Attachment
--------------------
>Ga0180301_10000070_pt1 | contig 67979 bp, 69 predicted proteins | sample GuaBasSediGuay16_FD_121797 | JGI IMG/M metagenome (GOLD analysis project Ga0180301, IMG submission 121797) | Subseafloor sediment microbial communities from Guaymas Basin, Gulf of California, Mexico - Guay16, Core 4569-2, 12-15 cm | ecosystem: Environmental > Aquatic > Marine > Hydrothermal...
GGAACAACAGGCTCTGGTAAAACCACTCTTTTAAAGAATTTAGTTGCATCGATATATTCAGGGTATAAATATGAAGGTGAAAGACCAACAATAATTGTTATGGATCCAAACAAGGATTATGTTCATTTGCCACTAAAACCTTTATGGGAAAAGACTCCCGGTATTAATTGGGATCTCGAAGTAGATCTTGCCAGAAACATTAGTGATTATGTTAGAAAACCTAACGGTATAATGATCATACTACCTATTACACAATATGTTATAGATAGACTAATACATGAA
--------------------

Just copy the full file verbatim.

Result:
>Ga0180301_10000070_pt1 | contig 67979 bp, 69 predicted proteins | sample GuaBasSediGuay16_FD_121797 | JGI IMG/M metagenome (GOLD analysis project Ga0180301, IMG submission 121797) | Subseafloor sediment microbial communities from Guaymas Basin, Gulf of California, Mexico - Guay16, Core 4569-2, 12-15 cm | ecosystem: Environmental > Aquatic > Marine > Hydrothermal...
GGAACAACAGGCTCTGGTAAAACCACTCTTTTAAAGAATTTAGTTGCATCGATATATTCAGGGTATAAATATGAAGGTGAAAGACCAACAATAATTGTTATGGATCCAAACAAGGATTATGTTCATTTGCCACTAAAACCTTTATGGGAAAAGACTCCCGGTATTAATTGGGATCTCGAAGTAGATCTTGCCAGAAACATTAGTGATTATGTTAGAAAACCTAACGGTATAATGATCATACTACCTATTACACAATATGTTATAGATAGACTAATACATGAA